Writer, philosopher and longtime “deep green” environmental activist, David Orton died at his home in Watervale, Pictou County, New Brunswick on May 12th, 2011. He was 77. Orton, who founded the Left-bio movement, had been diagnosed with pancreatic cancer in March.
»Read this post« | left-biocentrism, obituaries
Continuing our Visions of Ecotopia series, left-biocentrist David Orton describes his rustic lifestyle that many urban ecocentrics might envy. Here’s his description of his life with wife Helga Hoffman-Orton on their wooded acreage in picturesque Pictou County, Nova Scotia, Canada.
»Read this post« | deep ecology
This is the right time for poets and artists to engage in economics, says Ukrainian poet-translator Victor Postnikov. More than anyone else, artists inject aesthetic satisfaction into their work and are able to prevent systemic collapse by dismantling the Mega-Machine and creating a genuinely sustainable economy.
»Read this post« | deep ecology, economics, philosophy
How can humans become ecocentric, a part of and symbiotic with the ecosphere or even our own watershed, our own local ecosystem? And how might our future humankind have gained those ways of perceiving themselves within our world’s living systems? Eco-centric poet Penny Novak describes her vision of ecotopia.
»Read this post« | philosophy
Today’s environmentalism is as much a victim of the contemporary cult of utility as every other aspect of our lives, from science to education, writes UK environmental writer Paul Kingsnorth. It does not mean defending the non-human world from the ever-expanding empire of homo sapiens, but sustaining human civilisation at the comfort level which the world’s rich feel is their right, without destroying the “natural capital” or the “resource base” that is needed to do so. It is not genuine environmentalism.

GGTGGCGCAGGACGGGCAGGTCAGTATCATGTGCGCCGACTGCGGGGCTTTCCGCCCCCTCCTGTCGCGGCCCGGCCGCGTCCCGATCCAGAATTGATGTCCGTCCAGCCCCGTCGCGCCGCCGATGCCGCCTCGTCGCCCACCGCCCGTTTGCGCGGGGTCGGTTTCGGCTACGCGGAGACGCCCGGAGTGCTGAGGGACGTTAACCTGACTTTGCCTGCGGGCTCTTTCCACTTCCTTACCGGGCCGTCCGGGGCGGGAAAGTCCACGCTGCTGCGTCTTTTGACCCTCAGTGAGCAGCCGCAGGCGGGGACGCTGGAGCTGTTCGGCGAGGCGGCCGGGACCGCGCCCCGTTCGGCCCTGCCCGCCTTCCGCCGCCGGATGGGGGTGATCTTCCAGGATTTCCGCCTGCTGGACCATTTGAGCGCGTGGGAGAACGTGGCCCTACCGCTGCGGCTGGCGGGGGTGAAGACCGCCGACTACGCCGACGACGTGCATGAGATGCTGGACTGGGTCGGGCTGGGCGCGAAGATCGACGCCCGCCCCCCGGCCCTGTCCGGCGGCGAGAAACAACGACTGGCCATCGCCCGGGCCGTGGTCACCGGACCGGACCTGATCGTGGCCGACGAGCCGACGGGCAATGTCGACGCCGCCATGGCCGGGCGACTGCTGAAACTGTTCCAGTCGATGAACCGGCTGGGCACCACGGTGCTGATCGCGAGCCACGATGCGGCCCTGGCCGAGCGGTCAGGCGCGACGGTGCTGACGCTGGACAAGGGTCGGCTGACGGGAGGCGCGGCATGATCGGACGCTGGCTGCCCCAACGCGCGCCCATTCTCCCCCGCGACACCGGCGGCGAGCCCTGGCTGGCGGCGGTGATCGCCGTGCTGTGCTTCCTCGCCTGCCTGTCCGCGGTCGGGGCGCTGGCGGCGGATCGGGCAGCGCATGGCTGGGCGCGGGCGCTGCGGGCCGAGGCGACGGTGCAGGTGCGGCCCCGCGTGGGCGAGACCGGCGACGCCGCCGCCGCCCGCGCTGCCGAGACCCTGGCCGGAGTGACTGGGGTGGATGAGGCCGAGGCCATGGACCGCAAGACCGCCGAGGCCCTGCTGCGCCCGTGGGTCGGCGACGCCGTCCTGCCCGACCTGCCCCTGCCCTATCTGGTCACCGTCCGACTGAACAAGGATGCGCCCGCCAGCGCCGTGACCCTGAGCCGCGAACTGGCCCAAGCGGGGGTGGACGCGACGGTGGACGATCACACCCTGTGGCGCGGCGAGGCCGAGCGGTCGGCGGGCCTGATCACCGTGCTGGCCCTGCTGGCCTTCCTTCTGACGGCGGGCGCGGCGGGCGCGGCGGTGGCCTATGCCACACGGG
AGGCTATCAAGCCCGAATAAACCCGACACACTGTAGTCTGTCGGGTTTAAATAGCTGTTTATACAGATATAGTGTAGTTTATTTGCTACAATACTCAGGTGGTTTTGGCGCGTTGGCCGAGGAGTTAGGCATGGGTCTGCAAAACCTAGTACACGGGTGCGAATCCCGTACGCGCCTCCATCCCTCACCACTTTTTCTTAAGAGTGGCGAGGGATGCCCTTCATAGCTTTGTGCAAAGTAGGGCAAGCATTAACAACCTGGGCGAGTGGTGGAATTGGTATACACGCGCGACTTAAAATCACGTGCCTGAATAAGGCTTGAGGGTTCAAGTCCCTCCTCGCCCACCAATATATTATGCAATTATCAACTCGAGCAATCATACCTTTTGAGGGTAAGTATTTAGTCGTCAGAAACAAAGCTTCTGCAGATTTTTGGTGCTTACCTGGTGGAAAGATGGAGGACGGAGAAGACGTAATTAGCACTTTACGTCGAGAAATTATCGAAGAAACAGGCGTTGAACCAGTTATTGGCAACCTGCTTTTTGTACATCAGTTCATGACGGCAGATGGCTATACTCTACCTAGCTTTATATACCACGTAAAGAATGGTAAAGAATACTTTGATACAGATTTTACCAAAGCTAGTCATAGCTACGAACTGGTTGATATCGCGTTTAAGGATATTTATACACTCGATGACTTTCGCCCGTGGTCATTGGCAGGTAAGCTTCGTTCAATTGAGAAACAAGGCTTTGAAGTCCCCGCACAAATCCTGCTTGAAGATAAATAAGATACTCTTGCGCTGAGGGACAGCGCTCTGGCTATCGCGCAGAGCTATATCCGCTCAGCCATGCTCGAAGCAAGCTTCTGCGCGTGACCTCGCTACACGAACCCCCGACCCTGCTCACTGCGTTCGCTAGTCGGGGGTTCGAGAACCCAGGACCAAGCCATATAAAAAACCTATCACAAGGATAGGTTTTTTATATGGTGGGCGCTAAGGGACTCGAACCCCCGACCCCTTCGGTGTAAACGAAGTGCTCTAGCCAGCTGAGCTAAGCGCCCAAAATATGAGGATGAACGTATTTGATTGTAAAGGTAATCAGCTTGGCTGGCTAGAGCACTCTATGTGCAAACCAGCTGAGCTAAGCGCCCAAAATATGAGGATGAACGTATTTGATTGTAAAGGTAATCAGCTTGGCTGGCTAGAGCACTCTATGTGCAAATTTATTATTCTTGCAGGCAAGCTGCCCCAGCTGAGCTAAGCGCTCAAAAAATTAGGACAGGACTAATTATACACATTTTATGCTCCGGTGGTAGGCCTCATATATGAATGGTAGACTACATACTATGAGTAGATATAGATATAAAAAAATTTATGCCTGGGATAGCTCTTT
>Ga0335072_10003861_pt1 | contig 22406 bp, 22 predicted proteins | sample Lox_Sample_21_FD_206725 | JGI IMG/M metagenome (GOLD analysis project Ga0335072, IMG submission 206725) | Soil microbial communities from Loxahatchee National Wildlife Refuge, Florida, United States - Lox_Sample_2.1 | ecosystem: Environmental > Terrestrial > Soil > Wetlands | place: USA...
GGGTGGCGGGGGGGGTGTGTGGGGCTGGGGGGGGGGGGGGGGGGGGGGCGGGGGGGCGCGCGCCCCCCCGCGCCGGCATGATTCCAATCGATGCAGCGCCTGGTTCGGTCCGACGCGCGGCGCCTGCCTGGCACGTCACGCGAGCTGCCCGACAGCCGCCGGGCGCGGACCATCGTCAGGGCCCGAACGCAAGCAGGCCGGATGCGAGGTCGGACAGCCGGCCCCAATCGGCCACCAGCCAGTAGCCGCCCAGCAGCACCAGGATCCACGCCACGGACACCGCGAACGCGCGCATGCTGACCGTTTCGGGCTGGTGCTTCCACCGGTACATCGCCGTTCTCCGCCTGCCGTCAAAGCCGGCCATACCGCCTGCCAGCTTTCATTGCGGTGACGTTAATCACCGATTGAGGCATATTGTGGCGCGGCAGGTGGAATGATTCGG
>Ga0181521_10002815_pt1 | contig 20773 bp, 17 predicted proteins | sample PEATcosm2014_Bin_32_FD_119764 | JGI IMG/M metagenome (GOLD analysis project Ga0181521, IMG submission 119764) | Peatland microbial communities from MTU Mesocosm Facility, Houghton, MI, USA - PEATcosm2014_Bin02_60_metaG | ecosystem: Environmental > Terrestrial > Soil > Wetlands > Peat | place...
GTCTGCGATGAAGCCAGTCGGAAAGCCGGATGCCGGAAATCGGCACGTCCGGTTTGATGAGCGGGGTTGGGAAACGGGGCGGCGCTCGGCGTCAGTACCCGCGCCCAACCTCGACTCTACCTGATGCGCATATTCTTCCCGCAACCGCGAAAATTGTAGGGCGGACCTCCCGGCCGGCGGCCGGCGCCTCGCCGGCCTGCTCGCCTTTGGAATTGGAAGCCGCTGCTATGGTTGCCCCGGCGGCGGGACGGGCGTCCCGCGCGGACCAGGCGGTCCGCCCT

»Read this post« | environmentalism
Like the word “green,” “sustainable” or “sustainability” has become the buzzword of the millennia. Corporations and governments of the left or right feel compelled to dress up the most ecologically invasive development proposal or economic activity with assurances that it is “sustainable.” Employed as an adjective it coats the unpalatable with the sweet syrup of delectability rendering the bitter pill of upheaval and damage neutral in flavour. British Columbia ecocentrist Tim Murray debunks the myth.
»Read this post« | deep ecology
Wind turbines are sprouting up like industrial mushrooms in many rural regions. Nina Pierpont, a rural physician living in upstate New York, writes about health impacts suffered by people living close to wind turbines. Although it covers an important topic, the book is essentially about human health and does not discuss the deeper aspects of ecosystem health, write Nova Scotia deep ecologists David Orton and Helga Hoffman-Orton.
»Read this post« | deep ecology, reviews
The failure of capitalism as an economic system is becoming obvious, write leading European eco-socialists Saral Sarkar and Bruno Kern. Mass unemployment is becoming commonplace in almost all countries, and where the economy is growing, mostly it is jobless growth. Welfare states are being dismantled , and almost everywhere one hears of crises of one or the other kind. In large parts of the world abject poverty prevails, and even establishment economists are at a loss. These two authors outline the core of their analysis and vision of eco-socialism.
»Read this post« | capitalism, eco-socialism, socialism
Nova Scotia deep ecologist and writer David Orton believes that the work of deceased Canadian deep ecologist John Livingston (1923-2006) deserves to be better known in the activist community. Orton suggests that Livingston’s writing forces the reader to face up to what is required for the Earth’s survival and is thus extremely important for today’s rapidly disintegrating ecological and social world. (This article first appeared in Green Web Bulletin #79 )
»Read this post« | deep ecology, obituaries